Their time in Madison might be winding down, but that doesn’t mean the nine seniors on the Wisconsin men’s hockey team are anywhere near done. With a strong contribution from several key members of the senior class, the Badgers managed to separate from Michigan State Friday night at the Kohl Center on the way to a 5-2 win.Right in the thick of things for No. 8 Wisconsin (18-9-2 overall, 9-5-1-0 Big Ten with 28 points) was senior winger Michael Mersch who tallied to critical first period goals to help the Badgers crawl out of an early 1-0 hole.The Spartans (9-14-7, 3-6-6-4 with 19 points) grabbed that surprising lead in the game 6 minutes, 52 seconds in off a shorthanded goal with Wisconsin on its first power play of the game. After the Badgers turned the puck over in the offensive zone, MSU picked up the loose biscuit along the near side boards and broke out of its own zone on an odd-man rush. Lee Reimer jetted over the blue line and toward the Badgers’ cage and elected to shoot on the two-on-one, sneaking the puck past Wisconsin goaltender Joel Rumpel (24 saves).But after yielding that shorthanded goal on their first try on the power play, the Badgers struck back to tie the game on their second chance on the man advantage just two minutes and 22 seconds later. With some extended pressure in the offensive zone, Wisconsin defenseman Jake McCabe threaded a pass to Nic Kerdiles in the right circle. Kerdiles then smacked a feed into the low slot to Mersch, and he redirected the puck past Spartan goaltender Jake Hildebrand, who had 23 saves in the game.The game went into the second period tied at one, but four minutes into the second frame with Wisconsin back on the power play, Mersch found himself with another prime scoring opportunity. Once again it was the same three players combining for the goal as McCabe got the puck to Kerdiles who fired off a shot from the right circle. Mersch collected the rebound point-blank on the right side and, while falling down, mustered a shot on net that squibbed between the legs of Hildebrand.“The first one was a really nice play and tip and the other one was a great effort. Michael has a propensity to do those things and he did it both ways on a nice one and a sloppy one,” Wisconsin head coach Mike Eaves said of Mersch after the game.However, Wisconsin still clung to that 2-1 lead late in the second period when the turning point of the game came courtesy of senior Mark Zengerle. With under 10 seconds left in the period, defenseman Kevin Schulze sauced a pass from the right wing boards all the way across to Zengerle who was ready and waiting. From the bottom of the left faceoff circle Zengerle ripped a wrister that zipped past Hildebrand top shelf to boost the lead to 3-1, a momentous goal heading into the final period.“To get a goal to get the two goal lead at the end of the period is big time,” Zengerle said. “On the other side of things, you get that goal against you it takes a big blow out of you. But as far as the goal goes it was just an unbelievable pass by Kevin [Schulze]. I had the whole net [to shoot at].”That crucial goal was all Wisconsin would end up needing, although Brad Navin would tack on a fourth goal 4:39 into the final period. Michigan State cut the lead to 4-2 with 2:08 remaining in the game, but when MSU pulled Hildebrand on the ensuing sequence, Zengerle worked the puck out of the zone to Mersch who set up Kerdiles for the final score on the empty net to seal the game. It was Zengerle’s first assist in his last eight games, the longest he has gone in his career without a helper as the leading assist-getter in the Mike Eaves’ coaching era.With the win, Wisconsin improved to 16-2-1 at the Kohl Center this year, tied for the most home wins ever in one season with the 1999-2000 Badgers’ squad.Mersch, Zengerle and the other seven seniors have the chance to set a new record for wins at home Saturday afternoon in what will be their final home game.“The days are dwindling here, so I think you have a little extra fire in you,” Zengerle said.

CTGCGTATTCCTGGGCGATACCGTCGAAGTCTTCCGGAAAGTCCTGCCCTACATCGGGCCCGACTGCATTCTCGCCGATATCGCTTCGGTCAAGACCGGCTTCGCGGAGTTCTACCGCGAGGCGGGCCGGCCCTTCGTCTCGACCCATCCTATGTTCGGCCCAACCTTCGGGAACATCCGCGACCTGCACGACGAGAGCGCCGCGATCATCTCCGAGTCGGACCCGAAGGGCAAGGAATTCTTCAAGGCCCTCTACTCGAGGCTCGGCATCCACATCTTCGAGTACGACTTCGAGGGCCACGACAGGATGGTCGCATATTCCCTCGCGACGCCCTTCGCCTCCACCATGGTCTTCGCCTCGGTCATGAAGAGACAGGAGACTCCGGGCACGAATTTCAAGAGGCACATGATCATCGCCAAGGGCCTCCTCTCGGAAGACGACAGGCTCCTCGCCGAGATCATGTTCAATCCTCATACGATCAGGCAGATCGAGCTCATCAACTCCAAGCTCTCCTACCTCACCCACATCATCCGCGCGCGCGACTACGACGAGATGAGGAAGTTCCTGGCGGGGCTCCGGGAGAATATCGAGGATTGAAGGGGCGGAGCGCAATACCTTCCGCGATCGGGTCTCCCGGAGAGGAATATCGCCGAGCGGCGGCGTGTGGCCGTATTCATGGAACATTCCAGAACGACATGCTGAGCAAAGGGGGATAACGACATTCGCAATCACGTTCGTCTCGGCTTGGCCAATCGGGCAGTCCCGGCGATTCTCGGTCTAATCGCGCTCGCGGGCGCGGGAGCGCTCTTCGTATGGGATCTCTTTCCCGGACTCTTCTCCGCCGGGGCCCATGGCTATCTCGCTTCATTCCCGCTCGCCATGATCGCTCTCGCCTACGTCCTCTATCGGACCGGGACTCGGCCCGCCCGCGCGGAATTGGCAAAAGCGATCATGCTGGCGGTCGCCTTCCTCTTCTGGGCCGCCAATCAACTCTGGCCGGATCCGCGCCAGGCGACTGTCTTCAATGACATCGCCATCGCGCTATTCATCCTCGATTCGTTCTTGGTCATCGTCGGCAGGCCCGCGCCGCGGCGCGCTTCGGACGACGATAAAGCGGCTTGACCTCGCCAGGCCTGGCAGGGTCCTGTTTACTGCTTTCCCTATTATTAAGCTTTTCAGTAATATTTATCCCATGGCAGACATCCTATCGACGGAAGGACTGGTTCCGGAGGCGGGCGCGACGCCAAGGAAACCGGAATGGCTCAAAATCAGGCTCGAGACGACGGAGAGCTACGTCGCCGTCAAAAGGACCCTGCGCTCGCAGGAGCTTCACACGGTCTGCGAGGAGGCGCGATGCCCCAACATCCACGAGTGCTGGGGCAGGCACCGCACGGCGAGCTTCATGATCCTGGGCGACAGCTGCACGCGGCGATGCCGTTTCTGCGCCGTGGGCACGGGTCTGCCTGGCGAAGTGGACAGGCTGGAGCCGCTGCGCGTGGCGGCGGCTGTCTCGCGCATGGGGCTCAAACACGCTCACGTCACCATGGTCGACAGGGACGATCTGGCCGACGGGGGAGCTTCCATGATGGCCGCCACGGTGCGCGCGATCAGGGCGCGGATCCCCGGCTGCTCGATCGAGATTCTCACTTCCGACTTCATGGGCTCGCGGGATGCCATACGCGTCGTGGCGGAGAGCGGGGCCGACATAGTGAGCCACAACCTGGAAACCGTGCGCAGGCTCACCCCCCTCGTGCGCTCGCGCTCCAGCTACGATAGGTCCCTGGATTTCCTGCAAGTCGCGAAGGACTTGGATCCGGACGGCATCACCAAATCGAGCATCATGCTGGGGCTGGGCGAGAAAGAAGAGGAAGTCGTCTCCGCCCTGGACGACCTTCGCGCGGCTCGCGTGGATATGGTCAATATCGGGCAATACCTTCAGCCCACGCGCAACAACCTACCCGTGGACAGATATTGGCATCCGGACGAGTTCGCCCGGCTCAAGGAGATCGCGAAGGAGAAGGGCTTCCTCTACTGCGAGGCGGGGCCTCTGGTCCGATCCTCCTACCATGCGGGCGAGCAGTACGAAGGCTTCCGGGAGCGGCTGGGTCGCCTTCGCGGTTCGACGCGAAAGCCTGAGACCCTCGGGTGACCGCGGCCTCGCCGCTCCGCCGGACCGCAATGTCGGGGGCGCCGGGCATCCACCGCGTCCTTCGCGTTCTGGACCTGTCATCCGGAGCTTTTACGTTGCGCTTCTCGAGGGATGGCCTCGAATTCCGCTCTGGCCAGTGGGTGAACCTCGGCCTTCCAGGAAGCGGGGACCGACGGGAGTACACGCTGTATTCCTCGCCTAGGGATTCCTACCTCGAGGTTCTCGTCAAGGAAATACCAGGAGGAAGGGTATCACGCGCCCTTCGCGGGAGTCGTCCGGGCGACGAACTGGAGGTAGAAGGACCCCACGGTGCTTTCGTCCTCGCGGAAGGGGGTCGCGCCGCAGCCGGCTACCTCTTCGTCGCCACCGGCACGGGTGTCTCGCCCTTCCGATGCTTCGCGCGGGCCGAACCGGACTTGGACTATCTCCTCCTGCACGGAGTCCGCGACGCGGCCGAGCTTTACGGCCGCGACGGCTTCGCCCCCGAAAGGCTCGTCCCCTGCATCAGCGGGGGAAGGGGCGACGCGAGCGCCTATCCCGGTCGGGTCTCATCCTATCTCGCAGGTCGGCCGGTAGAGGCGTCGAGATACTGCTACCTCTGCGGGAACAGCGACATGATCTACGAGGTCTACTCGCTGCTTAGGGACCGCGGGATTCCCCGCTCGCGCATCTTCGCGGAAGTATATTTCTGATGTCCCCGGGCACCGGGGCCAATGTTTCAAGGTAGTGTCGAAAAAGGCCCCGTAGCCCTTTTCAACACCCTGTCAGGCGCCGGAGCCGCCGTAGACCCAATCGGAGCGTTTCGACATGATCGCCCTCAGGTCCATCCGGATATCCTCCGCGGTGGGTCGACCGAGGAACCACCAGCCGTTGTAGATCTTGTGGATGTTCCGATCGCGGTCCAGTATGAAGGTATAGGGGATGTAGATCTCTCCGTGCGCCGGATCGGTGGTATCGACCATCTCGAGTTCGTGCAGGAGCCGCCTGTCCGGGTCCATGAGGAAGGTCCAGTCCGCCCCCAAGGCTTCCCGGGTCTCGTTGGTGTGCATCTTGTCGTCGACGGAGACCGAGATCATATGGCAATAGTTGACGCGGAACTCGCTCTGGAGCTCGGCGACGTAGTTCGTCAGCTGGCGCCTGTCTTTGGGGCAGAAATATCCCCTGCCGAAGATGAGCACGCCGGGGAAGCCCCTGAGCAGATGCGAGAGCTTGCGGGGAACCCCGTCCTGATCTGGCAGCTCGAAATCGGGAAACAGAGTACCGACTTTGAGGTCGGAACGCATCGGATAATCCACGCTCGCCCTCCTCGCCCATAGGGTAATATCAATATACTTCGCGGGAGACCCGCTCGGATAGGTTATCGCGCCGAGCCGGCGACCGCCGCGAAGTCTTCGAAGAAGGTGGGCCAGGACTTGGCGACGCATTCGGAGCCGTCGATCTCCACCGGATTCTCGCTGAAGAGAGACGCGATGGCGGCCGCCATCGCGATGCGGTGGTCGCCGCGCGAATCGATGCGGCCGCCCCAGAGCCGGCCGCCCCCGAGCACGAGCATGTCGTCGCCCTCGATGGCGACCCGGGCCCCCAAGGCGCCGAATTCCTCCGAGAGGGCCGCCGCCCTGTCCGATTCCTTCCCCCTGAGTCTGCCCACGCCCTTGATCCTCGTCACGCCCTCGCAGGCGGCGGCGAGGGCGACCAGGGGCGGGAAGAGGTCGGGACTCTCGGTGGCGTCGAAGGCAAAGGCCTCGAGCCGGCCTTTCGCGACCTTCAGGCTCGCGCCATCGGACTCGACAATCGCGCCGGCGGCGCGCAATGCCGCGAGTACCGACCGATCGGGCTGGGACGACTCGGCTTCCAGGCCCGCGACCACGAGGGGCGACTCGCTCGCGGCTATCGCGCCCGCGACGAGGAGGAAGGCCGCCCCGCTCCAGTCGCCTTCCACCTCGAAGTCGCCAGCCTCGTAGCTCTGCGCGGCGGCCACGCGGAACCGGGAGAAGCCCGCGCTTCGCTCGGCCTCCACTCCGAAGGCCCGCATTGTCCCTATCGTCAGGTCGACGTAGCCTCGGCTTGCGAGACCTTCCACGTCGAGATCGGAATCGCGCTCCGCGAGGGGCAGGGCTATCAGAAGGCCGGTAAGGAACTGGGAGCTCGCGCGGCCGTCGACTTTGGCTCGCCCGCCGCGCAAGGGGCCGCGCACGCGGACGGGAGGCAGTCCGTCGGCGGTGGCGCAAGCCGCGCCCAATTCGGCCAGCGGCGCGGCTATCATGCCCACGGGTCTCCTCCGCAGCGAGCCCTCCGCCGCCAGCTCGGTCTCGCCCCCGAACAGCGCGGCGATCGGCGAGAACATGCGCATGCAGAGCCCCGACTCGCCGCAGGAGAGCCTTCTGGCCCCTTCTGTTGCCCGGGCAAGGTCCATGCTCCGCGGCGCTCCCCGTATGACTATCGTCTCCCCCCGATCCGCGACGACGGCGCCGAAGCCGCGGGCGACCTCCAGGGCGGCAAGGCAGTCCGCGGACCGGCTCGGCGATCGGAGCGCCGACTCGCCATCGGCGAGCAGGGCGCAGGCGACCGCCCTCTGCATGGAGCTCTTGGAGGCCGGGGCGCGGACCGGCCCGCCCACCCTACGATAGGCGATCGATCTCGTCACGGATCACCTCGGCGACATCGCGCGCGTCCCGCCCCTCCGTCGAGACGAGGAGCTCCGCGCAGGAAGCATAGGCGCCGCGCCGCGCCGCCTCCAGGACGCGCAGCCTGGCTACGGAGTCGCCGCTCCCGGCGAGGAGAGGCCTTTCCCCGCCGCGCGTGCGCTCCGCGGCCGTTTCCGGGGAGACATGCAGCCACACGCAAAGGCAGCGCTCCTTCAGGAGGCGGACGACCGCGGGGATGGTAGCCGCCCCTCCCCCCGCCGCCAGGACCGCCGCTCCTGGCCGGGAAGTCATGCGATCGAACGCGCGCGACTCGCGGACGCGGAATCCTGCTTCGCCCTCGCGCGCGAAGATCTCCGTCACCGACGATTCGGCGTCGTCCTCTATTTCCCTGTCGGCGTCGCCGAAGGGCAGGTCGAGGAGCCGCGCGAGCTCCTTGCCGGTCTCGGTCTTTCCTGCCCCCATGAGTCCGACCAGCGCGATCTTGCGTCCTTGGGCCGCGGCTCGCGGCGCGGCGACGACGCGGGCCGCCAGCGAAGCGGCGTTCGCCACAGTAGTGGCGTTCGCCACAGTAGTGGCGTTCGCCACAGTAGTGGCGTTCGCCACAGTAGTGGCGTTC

“The mayor certainly does not believe that former gang members are the only individuals with a license to operate effective intervention programs,” Villaraigosa spokesman Matt Szabo said. “They may be part of the solution but not the ultimate solution.” Corona, who helped train and place youths in jobs, was paid through city and federal job development funds, Arias said. He is on administrative leave without pay pending the outcome of his case. “You can’t cast a net on all former gang members to exclude them from such work. But I think where they are involved, it is good to have oversight as well as evaluation of the program,” said Tom Ward, professor of anthropology at USC and a gang expert. “Unfortunately, most of the programs don’t have an adequate evaluation component built into the project.” Civil rights attorney Connie Rice, whose $500,000 study earlier this year on the city’s ability to fight gangs found the efforts piecemeal, inefficient and lacking oversight, described the arrest of Corona as one bad apple. “I think this was a case of somebody living a double life,” said Rice, who called Communities in Schools one of the best such programs in L.A. And though Corona was not an intervention worker, she said many of the programs need former gang members. “If you are talking about hard-core gang intervention or managing gang conflict in prison, you don’t have any choices,” she said. “The social system and gang culture require credibility. The only one who is going to have credibility to speak to gang members and shot-callers are people that have been in that life.” email@example.com (818) 713-3741160Want local news?Sign up for the Localist and stay informed Something went wrong. Please try again.subscribeCongratulations! You’re all set! The recent arrest of an administrator for the San Fernando Valley’s largest gang-intervention program raises questions about the practice of funding organizations that employ former criminals and ex-gang members. Mario Corona, 30, a former gang member and director of job development for Communities in Schools, was arrested Wednesday when police investigating a Panorama City drug house pulled him over and said they found him hiding a pound of methamphetamine underneath his clothing. Critics say the arrest reveals the inherent problems of hiring former gangsters to mentor current ones – with many of them keeping one foot in the old lifestyle. And it comes as Mayor Antonio Villaraigosa is set to release his prevention and intervention plans as gang violence soars, especially in the Valley. “I don’t buy into the theory that you need ex-convicts and ex-gang members to do gang intervention,” said Gary Nanson, who oversees the Los Angeles Police Department’s Valley gang enforcement detail. “The real sad thing is that Corona was being paid with Los Angeles city money.” But his co-workers expressed dismay, saying they never suspected Corona – a former bad boy gang member named Spider who had been in and out of Juvenile Hall as a youth and who served time for possession of firearms – might have slipped back into a criminal life. “He was our poster child,” said Bobby Arias, president of Communities in Schools, which has a working relationship with the LAPD. “There is no question that this is a huge disappointment. But in this line of work if you are not working with people with a high possibility of risk, you are not working with the right people.” Last year, Communities in Schools received about $700,000 in city and federal funds to run a “hard-core” intervention program focusing on neighborhoods where shootings had occurred. Under the plan, 10 “interventionists” – seven of them former gang members, many with criminal pasts – attempted to quell tensions in the neighborhoods and prevent retaliation. The city funds three other similar programs, spending $3.7 million last year on intervention.